The Cowboy Rescues a Bride (Page 27)

The Cowboy Rescues a Bride (Cowboys of Chance Creek #7)(27)
Author: Cora Seton

“Not as brave as you think.” She tugged her hand free.

Chapter 16

Now that Ned was settled and out of danger for the moment, Fila dressed back up in her warm coat and boots and went outside to bring in their provisions. She found their duffel bags thrown clear of the truck and hauled them indoors one at a time. Their groceries and ice chest hadn’t fared so well. The milk and most of the cooking oil had drained out of their containers. The eggs were crushed. But the dry goods and butter were fine. She collected the containers and bags where they were strewn around the upside-down truck, then peered inside its cab again to see what she might have missed.

She spotted an ancient-looking first aid kit near the back of the cab and figured it used to be stowed under the driver’s seat. Fishing it out, she opened it and found several things that might come in handy. She packed it in with the groceries and brought everything inside.

Ned had stuffed the pillow under his head and neck to raise himself up a little and he watched her move around the cabin unpacking the bags and setting things to rights. She set a pot of water to boil to make him tea on the old-fashioned iron cookstove and wished she had some herbs on hand with antibiotic properties. Or antibiotics themselves.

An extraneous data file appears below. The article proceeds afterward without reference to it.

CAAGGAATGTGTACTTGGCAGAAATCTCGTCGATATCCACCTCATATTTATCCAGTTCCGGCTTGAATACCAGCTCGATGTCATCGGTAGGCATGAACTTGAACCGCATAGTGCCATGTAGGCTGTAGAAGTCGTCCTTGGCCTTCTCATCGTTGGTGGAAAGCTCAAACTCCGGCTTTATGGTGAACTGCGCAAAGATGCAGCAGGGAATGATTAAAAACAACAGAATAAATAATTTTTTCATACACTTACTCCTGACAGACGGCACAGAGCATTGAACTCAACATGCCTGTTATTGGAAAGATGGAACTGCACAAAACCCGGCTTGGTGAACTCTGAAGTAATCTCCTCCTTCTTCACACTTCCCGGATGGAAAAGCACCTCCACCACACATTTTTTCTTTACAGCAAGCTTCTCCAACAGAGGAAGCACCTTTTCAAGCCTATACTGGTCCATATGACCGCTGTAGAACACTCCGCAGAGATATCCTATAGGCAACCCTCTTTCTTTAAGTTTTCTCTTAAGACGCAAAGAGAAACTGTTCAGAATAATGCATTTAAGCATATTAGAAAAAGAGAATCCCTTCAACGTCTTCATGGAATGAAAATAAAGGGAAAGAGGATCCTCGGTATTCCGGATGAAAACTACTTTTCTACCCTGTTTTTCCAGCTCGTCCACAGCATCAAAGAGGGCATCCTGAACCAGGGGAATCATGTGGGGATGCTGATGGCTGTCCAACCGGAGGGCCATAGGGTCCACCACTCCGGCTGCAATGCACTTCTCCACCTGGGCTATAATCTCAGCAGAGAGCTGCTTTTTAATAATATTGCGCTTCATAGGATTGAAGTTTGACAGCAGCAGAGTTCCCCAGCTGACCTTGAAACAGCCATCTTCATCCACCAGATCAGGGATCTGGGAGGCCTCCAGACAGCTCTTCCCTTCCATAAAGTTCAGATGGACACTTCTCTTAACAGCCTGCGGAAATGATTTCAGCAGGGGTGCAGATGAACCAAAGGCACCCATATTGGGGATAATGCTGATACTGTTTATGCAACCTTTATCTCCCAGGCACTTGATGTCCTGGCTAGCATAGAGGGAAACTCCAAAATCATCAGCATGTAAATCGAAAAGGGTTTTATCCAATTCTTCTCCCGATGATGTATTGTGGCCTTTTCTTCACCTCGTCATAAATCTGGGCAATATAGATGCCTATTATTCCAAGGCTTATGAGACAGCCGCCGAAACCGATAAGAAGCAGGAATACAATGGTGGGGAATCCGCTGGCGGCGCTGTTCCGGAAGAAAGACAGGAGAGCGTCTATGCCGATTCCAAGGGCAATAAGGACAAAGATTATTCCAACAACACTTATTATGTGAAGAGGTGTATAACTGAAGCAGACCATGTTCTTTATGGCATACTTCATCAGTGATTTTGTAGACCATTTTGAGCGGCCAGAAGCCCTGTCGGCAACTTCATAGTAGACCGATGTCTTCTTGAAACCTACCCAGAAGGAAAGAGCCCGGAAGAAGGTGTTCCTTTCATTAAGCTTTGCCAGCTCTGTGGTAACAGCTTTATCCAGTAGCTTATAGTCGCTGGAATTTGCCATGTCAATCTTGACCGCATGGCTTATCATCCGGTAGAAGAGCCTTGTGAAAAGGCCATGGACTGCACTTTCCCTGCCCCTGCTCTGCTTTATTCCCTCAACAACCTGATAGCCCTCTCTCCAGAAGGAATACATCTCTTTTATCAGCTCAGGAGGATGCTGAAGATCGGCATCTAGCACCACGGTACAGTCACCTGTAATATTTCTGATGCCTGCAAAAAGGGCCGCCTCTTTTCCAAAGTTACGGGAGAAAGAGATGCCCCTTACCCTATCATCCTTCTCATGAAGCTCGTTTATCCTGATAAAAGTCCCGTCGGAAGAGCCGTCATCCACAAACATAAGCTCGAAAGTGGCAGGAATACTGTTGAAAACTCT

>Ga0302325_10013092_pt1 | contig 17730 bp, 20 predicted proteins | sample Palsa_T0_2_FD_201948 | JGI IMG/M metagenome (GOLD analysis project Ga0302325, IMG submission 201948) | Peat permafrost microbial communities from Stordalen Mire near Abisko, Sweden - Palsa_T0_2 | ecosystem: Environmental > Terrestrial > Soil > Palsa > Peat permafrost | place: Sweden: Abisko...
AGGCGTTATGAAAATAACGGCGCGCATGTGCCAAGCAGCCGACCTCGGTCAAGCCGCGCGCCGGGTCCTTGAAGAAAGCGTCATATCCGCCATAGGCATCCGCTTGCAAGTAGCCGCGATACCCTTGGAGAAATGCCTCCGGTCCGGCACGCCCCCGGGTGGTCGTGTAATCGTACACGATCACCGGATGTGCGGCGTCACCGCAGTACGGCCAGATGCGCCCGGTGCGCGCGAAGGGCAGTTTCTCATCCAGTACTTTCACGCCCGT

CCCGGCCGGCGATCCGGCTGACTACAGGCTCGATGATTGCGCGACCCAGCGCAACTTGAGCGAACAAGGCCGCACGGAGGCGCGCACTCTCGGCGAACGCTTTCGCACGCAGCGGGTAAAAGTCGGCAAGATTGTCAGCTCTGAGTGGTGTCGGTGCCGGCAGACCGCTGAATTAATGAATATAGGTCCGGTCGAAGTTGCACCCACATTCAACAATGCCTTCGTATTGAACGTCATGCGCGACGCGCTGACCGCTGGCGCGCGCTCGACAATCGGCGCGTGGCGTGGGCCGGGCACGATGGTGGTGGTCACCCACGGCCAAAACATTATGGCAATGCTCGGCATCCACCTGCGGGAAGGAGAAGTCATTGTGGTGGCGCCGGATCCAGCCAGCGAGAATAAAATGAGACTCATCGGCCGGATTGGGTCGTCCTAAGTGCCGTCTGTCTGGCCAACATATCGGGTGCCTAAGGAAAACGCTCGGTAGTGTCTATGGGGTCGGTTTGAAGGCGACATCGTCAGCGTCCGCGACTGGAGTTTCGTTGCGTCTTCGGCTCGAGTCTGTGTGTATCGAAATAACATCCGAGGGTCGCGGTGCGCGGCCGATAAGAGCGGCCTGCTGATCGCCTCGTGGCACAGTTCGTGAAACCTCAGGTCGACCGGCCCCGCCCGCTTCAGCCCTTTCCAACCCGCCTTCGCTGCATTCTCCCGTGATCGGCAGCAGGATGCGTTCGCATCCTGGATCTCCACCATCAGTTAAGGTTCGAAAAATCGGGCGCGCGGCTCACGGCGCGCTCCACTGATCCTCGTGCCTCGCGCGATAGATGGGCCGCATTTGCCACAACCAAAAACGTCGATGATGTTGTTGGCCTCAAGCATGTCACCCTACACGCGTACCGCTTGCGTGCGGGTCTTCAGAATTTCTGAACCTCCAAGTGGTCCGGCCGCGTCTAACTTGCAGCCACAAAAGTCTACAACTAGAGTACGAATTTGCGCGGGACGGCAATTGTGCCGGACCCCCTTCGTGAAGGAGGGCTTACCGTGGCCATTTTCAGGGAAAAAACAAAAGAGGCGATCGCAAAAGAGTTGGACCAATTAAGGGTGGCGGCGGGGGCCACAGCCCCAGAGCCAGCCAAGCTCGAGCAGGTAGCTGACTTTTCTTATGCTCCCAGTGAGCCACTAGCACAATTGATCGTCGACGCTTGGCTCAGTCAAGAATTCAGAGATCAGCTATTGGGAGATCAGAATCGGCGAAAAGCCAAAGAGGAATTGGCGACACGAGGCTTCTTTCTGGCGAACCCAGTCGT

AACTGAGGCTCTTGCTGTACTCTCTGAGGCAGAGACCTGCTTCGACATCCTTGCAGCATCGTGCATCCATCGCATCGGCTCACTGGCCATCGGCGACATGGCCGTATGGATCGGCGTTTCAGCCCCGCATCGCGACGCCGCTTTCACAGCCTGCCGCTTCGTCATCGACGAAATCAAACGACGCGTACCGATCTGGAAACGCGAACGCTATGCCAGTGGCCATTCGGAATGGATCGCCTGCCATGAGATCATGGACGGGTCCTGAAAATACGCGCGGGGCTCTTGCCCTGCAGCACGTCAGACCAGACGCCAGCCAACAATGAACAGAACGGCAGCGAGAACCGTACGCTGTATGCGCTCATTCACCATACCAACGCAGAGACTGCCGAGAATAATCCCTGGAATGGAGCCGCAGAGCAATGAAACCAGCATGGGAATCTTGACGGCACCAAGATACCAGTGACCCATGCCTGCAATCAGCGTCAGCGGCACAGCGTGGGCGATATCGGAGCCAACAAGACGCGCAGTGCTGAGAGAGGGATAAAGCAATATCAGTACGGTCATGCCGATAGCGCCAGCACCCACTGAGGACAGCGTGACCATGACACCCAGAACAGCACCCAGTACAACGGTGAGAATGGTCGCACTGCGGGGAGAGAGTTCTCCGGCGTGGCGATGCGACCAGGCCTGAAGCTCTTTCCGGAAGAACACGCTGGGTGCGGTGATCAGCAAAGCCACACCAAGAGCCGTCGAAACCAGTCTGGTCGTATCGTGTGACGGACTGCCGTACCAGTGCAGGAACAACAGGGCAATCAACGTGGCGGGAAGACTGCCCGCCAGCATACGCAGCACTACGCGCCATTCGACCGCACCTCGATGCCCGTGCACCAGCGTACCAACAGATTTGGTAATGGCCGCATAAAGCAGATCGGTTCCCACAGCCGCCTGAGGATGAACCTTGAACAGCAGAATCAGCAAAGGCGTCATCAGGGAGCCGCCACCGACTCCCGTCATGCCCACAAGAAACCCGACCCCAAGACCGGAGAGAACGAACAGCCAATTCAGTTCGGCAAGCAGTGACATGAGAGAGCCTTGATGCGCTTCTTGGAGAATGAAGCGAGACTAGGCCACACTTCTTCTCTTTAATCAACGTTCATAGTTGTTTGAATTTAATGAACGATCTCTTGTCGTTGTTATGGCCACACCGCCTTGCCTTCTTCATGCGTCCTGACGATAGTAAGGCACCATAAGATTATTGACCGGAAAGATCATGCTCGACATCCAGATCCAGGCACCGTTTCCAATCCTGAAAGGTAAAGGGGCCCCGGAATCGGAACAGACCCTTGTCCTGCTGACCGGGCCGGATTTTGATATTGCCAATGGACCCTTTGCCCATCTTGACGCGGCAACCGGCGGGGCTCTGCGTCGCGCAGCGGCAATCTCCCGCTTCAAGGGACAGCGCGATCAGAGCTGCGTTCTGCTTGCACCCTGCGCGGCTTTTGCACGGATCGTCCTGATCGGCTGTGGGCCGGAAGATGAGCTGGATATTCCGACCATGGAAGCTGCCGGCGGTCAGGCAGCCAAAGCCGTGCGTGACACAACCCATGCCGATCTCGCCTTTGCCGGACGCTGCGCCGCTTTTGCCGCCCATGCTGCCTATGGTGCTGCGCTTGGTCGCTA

That reminded her of the first aid kit. She brought it out and went through it but although it contained antiseptic wipes and rubber gloves, it contained nothing he could take for an interior infection. Fila’s worry grew.

There was nothing for it; she’d have to hike out first thing in the morning. She’d leave before first light and go fast to make it to the highway before the sun set again. She’d bring the cell phone and call for a rescue the minute she got service. Or she’d flag down a passing vehicle and find help that way.

The whole idea left her numb with dread. She didn’t fear the forest road, exactly—it was too cold for bears and she thought most other animals would leave her alone. Unless there were wolves; she feared wolves. She feared strangers, too. She’d need to flag some down on the highway, however, if it turned out she still couldn’t get reception. Ned was right; she had no idea who would stop for her.

And if she had to spend the night outside? How would she manage that? She could freeze to death before she ever got help for Ned.

“Did you check the roof?” Ned said, interrupting her thoughts.

“The roof of the truck?” She hated to think how close both of them had come to being crushed.

“The roof of the house. Remember why we came here in the first place?”

She hadn’t remembered. Not after the horrific accident and the even worse experience of setting Ned’s leg. She tried to picture the exterior of the cabin in her mind. She had an impression of a snow covered roof, but had no idea how deep that snow was.

“You’d better go outside and take a look,” Ned said.

She wrapped up once again and did so. She trudged out into the yard, turned around and nearly stifled a groan. At least two feet of snow had accumulated on top of the little building—maybe closer to three. She returned inside and reported her findings to Ned. He looked grave.